The CFL's most outstanding player finalists this year aren't quarterbacks, and only two of the eight candidates chosen to represent their team in the first round of balloting were pivots. On one hand, that suggests that voters are willing to look beyond just quarterback play, but on the other hand, it at least raises the possibility that maybe the state of quarterbacking in the CFL isn't all that great. When you throw in the Eskimos' indecision over naming a starter for Sunday's playoff game, it's worth asking if there are enough capable quarterbacks out there for eight CFL teams to have solid starters—and perhaps more importantly, if there will be enough in 2014 when Ottawa enters the league and many of the current starters are even older.
Focusing only on the present moment, the problem isn't actually as dire as it may seem. Yes, only Travis Lulay and Anthony Calvillo were selected as their team's top player this year, and yes, the stats of both were somewhat less impressive than what they did in 2011. However, both Lulay and Calvillo had excellent years, and injuries that forced each to miss some time (plus the insignificance of both of their teams' final stretches of games) played a role in keeping them from putting up statistical marks. Moreover, there were solid quarterbacking performances elsewhere; Henry Burris might have been the league's best pivot statistically this year (he led in passing yards and touchdowns, posted a solid completion percentage and recorded a career-high quarterback rating), while Ricky Ray was quite effective in Toronto despite the Argonauts' struggles, Darian Durant had a reasonably solid season in Saskatchewan, and Kevin Glenn and Drew Tate played well enough in Calgary to give the Stampeders a tough decision about who should start Sunday (they eventually settled on Tate). Really, the only places where real quarterback issues reared their head in 2012 are Edmonton and Winnipeg. That's two out of eight teams, which doesn't represent a league-wide crisis.
However, the specific issues that arose with the Eskimos and Bombers are potential harbingers of future problems. In Edmonton in particular, Steven Jyles didn't work out. That's fine, and that's something many might have expected. The Eskimos' response was to go to 39-year-old Kerry Joseph, though, and although Joseph wasn't terrible (2,187 passing yards, a 60.7 per cent completion rate, 12 touchdowns to 10 interceptions), trotting a limited-upside veteran like him out there is an unusual move. Perhaps the Eskimos' coaching staff had more faith in him than in an inexperienced player like Matt Nichols, but that's concerning enough in its own right. Similarly in Winnipeg, the Bombers kept sending Buck Pierce back in despite his ineffectiveness and inability to stay on the field, and they rotated backups Joey Elliott, Alex Brink and Justin Goltz so frequently when Pierce wasn't healthy that none could really develop a rhythm. None really impressed when they did play, which could be thanks to that system or their own flaws.
At the moment, there aren't clear long-term answers at quarterback in either Edmonton or Winnipeg. That could change; Nichols impressed down the stretch and might seize the Eskimos' job if given a chance in the playoffs, and one of the Bombers' backups might improve over the winter, grab the starting job in training camp and hang on to it. However, if neither of those situations happens, two teams may have to look elsewhere for quarterbacks. That could become a common theme over the next few years; Ottawa's entering the league in 2014 and will need a quarterback, and the ages of many of the league's current pivots (Calvillo's 40, Joseph's 39, Burris is 37, Glenn and Ray are each 33) suggest more starters may be needed soon. Of the current crop of backups, there are some intriguing possibilities, including B.C.'s Mike Reilly and Saskatchewan's Drew Willy, but there are a lot of unknowns. That could make for interesting times down the road.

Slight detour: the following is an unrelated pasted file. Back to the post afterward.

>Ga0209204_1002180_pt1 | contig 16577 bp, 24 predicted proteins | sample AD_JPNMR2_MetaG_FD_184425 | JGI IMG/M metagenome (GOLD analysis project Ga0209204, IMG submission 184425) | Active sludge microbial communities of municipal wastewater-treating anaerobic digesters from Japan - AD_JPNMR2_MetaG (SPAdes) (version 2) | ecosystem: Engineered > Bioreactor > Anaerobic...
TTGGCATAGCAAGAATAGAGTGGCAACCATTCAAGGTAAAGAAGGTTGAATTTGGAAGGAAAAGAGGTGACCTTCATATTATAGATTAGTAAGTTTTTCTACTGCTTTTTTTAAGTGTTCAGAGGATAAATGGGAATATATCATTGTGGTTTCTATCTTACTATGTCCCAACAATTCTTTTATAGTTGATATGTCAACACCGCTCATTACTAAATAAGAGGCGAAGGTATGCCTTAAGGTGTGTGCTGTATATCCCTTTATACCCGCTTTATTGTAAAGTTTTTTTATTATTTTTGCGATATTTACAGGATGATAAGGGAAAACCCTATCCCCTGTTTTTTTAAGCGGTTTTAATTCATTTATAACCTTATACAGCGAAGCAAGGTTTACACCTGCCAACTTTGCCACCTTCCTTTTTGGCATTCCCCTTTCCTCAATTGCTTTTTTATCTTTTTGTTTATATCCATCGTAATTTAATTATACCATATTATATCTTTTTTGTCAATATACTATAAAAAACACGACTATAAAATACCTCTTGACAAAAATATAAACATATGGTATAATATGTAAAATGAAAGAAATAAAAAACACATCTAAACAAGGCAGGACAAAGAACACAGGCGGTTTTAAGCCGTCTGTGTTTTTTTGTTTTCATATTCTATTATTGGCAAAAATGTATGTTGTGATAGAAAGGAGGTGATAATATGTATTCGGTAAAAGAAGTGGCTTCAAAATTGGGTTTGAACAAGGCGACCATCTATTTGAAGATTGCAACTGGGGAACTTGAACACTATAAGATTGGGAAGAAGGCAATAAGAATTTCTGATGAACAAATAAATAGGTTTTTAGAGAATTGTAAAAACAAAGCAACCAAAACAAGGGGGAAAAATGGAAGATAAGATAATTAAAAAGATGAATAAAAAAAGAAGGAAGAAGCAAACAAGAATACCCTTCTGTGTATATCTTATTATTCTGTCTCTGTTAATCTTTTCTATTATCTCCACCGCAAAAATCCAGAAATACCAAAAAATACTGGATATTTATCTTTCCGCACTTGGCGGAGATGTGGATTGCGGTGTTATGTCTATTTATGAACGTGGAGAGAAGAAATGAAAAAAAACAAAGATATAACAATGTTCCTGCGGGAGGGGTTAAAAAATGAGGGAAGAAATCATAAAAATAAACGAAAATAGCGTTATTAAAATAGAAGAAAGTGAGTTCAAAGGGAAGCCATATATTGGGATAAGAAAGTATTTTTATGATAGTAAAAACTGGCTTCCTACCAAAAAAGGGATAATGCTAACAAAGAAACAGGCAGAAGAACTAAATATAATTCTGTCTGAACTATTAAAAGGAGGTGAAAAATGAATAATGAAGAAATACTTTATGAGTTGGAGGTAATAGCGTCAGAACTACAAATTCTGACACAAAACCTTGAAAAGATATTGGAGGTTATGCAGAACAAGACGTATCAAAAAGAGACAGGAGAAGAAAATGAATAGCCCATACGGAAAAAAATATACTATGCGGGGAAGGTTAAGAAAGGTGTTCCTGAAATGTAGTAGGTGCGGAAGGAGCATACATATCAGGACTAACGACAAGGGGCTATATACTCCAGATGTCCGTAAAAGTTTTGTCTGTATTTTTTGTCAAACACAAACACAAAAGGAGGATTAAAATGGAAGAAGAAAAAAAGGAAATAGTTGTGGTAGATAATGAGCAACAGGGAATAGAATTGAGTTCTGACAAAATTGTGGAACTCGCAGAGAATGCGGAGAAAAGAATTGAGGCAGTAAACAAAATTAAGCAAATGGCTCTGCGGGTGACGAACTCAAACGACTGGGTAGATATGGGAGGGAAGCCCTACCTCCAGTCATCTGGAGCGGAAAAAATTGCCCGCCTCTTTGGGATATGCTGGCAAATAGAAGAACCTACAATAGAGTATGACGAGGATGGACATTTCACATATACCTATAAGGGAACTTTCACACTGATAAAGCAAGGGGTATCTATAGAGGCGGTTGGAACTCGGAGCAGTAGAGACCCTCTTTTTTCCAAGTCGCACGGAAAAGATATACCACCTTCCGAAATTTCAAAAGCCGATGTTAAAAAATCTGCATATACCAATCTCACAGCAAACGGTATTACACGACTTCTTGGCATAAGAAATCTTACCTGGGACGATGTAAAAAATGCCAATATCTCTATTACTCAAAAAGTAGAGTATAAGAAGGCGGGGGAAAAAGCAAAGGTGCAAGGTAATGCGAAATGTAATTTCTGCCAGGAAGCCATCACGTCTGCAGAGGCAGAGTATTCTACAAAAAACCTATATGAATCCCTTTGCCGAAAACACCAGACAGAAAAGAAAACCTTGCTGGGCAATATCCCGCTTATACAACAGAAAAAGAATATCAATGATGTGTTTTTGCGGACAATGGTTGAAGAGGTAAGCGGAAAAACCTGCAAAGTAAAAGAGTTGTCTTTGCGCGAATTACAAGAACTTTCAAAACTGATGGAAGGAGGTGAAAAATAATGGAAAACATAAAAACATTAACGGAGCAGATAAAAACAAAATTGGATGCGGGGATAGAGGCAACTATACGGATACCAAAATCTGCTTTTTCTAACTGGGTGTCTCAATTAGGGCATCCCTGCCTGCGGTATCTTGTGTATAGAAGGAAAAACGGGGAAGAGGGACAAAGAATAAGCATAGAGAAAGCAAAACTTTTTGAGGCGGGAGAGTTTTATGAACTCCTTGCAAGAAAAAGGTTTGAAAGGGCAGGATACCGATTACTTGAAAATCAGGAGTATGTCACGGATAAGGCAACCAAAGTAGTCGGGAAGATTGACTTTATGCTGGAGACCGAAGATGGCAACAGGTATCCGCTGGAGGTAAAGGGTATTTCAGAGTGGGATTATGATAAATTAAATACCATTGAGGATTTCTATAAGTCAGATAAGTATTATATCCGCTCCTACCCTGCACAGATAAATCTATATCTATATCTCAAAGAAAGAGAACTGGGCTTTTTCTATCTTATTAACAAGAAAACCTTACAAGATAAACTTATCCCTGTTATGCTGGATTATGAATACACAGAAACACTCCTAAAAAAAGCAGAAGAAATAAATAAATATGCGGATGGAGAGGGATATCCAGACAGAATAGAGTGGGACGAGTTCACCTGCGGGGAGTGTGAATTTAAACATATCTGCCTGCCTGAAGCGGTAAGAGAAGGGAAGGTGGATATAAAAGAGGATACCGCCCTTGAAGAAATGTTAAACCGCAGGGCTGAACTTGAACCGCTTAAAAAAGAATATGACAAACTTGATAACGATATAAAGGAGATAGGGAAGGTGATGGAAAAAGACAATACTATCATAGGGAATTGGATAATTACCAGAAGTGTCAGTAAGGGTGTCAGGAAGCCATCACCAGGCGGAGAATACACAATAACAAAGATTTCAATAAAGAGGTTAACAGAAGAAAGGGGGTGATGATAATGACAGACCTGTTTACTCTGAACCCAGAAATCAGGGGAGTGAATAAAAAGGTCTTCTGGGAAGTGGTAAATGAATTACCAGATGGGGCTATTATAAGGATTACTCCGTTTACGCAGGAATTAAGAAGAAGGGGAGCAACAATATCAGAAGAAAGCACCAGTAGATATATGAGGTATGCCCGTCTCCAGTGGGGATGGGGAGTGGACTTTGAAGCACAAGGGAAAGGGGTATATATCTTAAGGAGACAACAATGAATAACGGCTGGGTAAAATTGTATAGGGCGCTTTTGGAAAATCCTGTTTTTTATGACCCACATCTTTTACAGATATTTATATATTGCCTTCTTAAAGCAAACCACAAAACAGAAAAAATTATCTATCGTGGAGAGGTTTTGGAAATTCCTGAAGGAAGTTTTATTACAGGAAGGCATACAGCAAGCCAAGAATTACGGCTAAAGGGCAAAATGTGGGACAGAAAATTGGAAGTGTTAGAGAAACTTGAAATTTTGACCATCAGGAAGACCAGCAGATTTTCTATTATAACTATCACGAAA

From this corner, the issue isn't an absolute supply of talent. There are always plenty of talented quarterbacks available in the NCAA, and there are getting to be more and more in CIS all the time (the Canadian quarterback debate is going to be around for a while, but that could provide more talented pivots if the rule's changed). Moreover, many successful CFL quarterbacks come from the lower reaches of the NCAA, so there are even more guys who could potentially fit up here. The problem is more about converting talented players into capable starters, and that's a long and slow process considering the vast differences in the Canadian and American games (12-a-side, bigger field, three downs, expanded motion, etc). Experience is crucial, but it's tough to get players that experience given the CFL's limited off-season workouts, short exhibition season and relatively-light in-season practices.
What seems to work is identifying a capable young guy who can start, developing him as a backup for a while and then giving him the keys and sticking with him through struggles, even if it doesn't go great at first; that's what B.C. did with Travis Lulay and what Calgary did with Drew Tate, and it's a blueprint other franchises should consider. It can hurt in the short term, but it may be required for long-term success. If more franchises adopt that strategy (and if ones with aging quarterbacks work hard on securing capable replacements as soon as possible), we may never see a real quarterback crisis. However, if teams take the Winnipeg route of just throwing guys out there and hoping one sticks, or the Edmonton route of going with declining veterans instead of giving young guys a chance, then there may be a quarterback shortage.